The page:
How was the feedback so far?

It was impossible to imagine the scale of positive feedback that I got after performing at the festival. This album is actually part of this feedback. Many members of the Heimlich Musik crew were present during my set and that is certainly the reason why all of this is happening right now. Besides that, I performed these tracks during the last year (unfortunately less than planned due to the current pandemic situation) and people always come to me or would write to me very emotionally and describe how they feel attached to my music. That is more than I could ever have asked for and it makes me very happy to hear all these individual stories in which people describe their feelings they had while listening to the music. 

How and why did you choose the record label?

That is one of the most relevant facts in regards to this album. As mentioned before, many of the Heimlichs were present when I performed during the afterhour. Shortly after this, we already got in contact. I sent some demos around and the feedback was simply – “Could you imagine releasing an album at Heimlich?” I didn’t have to think twice. First, Heimlich was always a label that I admired and second I always wished that some coincidence like this would happen – right time, right place. That Heimlich would be the perfect label for me to release my first full-length album became more and more apparent during the last year. All of the work and passion the label puts together to realize this project is just unimaginable and makes me profoundly thankful. It’s just a perfect match.

What’s up next after the release? Any plans and projects?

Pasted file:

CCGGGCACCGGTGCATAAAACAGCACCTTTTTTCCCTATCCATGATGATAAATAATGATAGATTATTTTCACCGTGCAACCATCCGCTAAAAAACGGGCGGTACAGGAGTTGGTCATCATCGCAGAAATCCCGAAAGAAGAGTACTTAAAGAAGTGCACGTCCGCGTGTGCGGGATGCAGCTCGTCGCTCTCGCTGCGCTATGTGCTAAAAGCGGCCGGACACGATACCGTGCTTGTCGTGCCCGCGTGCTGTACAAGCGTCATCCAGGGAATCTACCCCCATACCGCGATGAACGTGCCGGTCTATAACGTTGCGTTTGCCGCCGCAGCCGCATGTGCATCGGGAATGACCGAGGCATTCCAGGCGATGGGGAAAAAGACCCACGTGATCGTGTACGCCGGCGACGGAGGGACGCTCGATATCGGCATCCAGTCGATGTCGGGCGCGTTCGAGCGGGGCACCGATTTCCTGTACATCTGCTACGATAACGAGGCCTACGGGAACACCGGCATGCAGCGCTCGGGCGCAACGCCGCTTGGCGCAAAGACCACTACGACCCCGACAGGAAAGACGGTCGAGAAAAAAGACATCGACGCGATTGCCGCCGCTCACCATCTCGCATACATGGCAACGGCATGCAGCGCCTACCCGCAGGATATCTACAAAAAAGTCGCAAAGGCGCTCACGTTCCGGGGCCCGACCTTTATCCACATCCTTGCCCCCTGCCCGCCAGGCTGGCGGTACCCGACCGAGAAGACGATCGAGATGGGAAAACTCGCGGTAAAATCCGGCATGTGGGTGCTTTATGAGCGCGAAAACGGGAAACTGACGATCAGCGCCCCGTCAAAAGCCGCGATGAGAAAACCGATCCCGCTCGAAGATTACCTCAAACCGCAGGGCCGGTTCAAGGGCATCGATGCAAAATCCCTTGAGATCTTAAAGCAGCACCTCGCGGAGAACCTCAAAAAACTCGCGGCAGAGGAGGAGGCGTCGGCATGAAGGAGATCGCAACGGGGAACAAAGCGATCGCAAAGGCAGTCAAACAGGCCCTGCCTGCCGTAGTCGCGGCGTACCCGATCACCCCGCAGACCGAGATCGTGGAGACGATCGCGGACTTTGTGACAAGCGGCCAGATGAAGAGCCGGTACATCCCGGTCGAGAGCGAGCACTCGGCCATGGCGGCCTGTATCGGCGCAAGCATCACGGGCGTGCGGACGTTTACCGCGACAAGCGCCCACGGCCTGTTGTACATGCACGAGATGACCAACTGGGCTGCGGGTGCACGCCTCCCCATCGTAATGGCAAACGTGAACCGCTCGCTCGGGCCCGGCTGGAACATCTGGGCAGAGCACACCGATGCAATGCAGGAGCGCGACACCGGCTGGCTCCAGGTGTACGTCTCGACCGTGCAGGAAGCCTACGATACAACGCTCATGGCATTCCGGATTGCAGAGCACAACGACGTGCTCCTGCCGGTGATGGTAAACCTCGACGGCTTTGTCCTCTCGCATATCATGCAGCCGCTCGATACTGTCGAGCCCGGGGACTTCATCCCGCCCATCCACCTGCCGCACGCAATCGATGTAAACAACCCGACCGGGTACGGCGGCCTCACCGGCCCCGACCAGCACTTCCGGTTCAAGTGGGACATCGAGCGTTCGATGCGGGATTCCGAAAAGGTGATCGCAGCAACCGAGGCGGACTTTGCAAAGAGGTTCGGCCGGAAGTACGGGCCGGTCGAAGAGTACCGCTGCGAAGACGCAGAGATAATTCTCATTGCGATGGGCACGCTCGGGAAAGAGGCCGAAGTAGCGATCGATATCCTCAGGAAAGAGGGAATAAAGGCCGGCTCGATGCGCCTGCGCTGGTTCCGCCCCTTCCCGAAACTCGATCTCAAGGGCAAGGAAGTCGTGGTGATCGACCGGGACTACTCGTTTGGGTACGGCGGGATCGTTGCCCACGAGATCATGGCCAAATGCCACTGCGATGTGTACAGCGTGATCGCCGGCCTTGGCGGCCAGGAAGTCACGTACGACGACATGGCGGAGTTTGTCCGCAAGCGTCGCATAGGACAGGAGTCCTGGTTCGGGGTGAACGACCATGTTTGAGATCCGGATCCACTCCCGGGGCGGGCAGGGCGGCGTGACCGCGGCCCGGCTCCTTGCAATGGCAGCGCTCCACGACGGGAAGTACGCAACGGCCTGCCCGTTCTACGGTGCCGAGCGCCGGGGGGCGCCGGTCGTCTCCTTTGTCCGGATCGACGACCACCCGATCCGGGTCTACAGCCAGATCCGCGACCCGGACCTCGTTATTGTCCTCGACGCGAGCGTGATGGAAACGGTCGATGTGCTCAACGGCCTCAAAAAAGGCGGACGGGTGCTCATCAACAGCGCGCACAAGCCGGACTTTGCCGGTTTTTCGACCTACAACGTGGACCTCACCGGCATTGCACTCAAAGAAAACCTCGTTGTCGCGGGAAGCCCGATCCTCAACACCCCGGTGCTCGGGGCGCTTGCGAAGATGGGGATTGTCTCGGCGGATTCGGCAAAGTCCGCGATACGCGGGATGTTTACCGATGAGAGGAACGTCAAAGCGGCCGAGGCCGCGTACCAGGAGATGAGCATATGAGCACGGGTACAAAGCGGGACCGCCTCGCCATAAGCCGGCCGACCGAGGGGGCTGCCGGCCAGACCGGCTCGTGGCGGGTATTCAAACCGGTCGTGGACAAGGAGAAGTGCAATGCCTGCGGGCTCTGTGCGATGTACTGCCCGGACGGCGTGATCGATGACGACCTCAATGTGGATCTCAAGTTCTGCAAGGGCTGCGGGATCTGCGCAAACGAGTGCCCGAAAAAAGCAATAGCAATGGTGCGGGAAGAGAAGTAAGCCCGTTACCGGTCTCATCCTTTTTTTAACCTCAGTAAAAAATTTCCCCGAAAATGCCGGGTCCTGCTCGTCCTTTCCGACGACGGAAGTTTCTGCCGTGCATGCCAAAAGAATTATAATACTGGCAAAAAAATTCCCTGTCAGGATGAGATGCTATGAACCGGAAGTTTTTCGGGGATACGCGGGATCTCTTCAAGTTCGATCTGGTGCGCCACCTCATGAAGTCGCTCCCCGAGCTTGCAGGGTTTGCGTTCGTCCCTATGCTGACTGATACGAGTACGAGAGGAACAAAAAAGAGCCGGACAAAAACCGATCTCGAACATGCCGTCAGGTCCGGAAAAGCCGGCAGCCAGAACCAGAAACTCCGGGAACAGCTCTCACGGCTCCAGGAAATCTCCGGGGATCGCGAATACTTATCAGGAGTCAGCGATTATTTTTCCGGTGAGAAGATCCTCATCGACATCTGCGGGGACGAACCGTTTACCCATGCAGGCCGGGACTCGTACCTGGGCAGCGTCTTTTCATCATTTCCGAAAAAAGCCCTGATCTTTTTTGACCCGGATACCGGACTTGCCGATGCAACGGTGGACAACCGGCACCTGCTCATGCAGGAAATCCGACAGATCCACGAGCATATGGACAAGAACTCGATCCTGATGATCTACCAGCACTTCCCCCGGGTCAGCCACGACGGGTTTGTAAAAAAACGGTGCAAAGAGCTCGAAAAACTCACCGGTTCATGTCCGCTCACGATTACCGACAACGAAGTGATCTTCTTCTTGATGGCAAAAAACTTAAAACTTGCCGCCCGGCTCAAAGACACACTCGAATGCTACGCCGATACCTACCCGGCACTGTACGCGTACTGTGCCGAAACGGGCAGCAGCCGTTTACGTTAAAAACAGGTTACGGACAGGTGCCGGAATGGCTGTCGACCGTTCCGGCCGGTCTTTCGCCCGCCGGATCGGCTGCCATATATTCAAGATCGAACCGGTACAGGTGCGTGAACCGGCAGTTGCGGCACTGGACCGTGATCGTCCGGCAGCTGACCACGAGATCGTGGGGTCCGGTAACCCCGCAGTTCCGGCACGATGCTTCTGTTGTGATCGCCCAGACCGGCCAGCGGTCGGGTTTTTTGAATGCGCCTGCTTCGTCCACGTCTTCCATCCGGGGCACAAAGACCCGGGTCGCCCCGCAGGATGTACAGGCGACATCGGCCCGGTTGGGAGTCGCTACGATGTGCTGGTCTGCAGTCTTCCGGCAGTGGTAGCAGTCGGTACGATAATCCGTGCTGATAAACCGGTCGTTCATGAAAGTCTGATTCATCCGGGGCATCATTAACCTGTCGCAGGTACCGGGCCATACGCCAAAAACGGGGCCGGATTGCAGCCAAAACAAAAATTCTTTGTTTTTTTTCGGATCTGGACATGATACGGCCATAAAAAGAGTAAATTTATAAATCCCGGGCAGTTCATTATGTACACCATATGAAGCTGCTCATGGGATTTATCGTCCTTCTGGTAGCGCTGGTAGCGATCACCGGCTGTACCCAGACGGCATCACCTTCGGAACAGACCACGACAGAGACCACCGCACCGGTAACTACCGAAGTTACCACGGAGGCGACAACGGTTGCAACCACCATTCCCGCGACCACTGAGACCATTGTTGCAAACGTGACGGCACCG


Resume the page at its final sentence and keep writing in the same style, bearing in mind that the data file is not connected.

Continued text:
I am constantly working on a second musical project. I had my first release some years ago and there is an album in the pipeline for very long now. I hope to come around with this eventually. The sound is more vocal concentrated, less dance music style and goes more into the directions of hip-hop and alternative RnB like Frank Ocean, but it certainly shares some properties with my music as Faber. For the Faber project I got some requests lately for upcoming releases but I am taking it slow. Also I am constantly thinking about evolving my live-performance to something really “live”. Still, this seems to be very hard for a single person to achieve and somehow I feel more like a producer than a live-act anyways. But, something that I started already was adjusting my production style. I am trying to use more and more hardware to actually appreciate that not everything in making music is under my control. Using hardware during recording makes the outcome more like a product of the very moment and cannot be edited in every detail.